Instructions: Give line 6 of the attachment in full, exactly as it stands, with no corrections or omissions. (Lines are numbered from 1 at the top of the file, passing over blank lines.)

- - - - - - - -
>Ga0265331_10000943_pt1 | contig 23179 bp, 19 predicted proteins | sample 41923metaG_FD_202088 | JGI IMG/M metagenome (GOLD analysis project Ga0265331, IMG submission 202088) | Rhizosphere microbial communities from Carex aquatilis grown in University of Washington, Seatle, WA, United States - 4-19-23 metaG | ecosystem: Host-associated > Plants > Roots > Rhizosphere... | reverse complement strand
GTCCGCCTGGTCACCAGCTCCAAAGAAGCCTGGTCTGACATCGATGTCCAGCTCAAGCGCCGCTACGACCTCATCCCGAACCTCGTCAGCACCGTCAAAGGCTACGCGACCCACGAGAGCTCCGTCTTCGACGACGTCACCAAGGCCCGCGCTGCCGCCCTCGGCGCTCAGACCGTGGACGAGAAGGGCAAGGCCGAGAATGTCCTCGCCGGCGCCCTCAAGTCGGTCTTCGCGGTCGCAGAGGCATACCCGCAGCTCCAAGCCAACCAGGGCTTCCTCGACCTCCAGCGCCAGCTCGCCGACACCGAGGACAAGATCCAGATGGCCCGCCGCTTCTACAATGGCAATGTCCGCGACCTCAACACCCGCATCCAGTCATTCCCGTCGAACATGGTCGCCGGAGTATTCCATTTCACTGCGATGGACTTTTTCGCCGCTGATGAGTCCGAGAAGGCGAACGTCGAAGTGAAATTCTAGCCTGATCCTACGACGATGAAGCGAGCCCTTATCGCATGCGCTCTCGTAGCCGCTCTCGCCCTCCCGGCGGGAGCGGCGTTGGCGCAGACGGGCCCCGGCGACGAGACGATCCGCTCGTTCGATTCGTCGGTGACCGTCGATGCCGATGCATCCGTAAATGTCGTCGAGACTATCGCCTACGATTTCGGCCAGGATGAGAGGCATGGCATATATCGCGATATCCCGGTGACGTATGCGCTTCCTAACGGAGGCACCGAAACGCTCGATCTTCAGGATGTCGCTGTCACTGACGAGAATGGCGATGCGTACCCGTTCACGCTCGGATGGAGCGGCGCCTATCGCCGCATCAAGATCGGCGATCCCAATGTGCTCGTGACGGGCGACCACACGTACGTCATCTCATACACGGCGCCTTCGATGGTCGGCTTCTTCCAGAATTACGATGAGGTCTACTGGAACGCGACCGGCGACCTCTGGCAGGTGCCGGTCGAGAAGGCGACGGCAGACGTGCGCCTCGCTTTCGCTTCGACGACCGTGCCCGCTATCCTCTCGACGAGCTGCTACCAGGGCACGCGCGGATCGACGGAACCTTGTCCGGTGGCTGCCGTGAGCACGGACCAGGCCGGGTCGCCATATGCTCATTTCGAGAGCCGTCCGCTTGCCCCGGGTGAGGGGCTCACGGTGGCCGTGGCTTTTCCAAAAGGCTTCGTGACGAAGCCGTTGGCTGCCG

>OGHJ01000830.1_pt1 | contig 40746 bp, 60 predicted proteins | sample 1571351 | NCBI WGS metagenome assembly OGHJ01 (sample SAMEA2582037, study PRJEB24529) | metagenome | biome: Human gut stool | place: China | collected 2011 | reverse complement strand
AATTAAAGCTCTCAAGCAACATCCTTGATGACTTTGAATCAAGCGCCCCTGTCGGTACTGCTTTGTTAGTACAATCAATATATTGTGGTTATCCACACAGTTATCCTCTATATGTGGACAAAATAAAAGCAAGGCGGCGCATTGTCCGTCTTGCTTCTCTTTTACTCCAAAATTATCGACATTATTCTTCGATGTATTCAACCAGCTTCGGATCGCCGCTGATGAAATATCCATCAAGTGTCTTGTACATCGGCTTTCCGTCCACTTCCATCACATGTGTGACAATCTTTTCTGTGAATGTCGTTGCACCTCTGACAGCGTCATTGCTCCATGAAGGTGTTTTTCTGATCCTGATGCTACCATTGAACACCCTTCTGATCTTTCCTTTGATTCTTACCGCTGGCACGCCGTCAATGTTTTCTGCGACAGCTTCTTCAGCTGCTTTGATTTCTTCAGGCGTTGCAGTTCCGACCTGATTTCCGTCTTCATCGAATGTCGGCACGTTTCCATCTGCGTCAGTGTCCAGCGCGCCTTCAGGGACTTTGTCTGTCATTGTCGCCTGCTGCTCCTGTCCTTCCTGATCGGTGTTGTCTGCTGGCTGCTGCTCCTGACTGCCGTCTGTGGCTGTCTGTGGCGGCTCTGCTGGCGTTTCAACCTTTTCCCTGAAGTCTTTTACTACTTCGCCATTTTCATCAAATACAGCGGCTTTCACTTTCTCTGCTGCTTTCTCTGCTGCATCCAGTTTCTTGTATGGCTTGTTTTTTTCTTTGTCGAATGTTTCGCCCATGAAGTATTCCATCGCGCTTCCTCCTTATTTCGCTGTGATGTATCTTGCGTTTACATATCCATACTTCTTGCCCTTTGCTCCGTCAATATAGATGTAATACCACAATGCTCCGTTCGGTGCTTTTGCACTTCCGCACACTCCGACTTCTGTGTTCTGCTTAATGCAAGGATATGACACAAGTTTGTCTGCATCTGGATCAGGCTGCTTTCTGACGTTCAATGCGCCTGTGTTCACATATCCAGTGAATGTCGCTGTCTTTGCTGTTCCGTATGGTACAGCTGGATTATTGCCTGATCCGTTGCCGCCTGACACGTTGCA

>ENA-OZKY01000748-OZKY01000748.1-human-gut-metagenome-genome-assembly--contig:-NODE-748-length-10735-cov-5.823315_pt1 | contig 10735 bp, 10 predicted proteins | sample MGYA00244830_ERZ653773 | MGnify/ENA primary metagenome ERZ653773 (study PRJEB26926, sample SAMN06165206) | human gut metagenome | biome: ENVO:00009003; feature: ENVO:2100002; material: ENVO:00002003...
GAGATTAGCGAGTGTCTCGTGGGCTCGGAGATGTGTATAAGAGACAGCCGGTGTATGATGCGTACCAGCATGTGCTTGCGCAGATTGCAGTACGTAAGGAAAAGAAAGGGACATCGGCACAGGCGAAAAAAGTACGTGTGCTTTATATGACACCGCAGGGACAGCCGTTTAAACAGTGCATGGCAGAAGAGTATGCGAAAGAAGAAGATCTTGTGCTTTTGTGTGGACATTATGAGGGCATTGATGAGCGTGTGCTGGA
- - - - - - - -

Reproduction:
GAGATTAGCGAGTGTCTCGTGGGCTCGGAGATGTGTATAAGAGACAGCCGGTGTATGATGCGTACCAGCATGTGCTTGCGCAGATTGCAGTACGTAAGGAAAAGAAAGGGACATCGGCACAGGCGAAAAAAGTACGTGTGCTTTATATGACACCGCAGGGACAGCCGTTTAAACAGTGCATGGCAGAAGAGTATGCGAAAGAAGAAGATCTTGTGCTTTTGTGTGGACATTATGAGGGCATTGATGAGCGTGTGCTGGA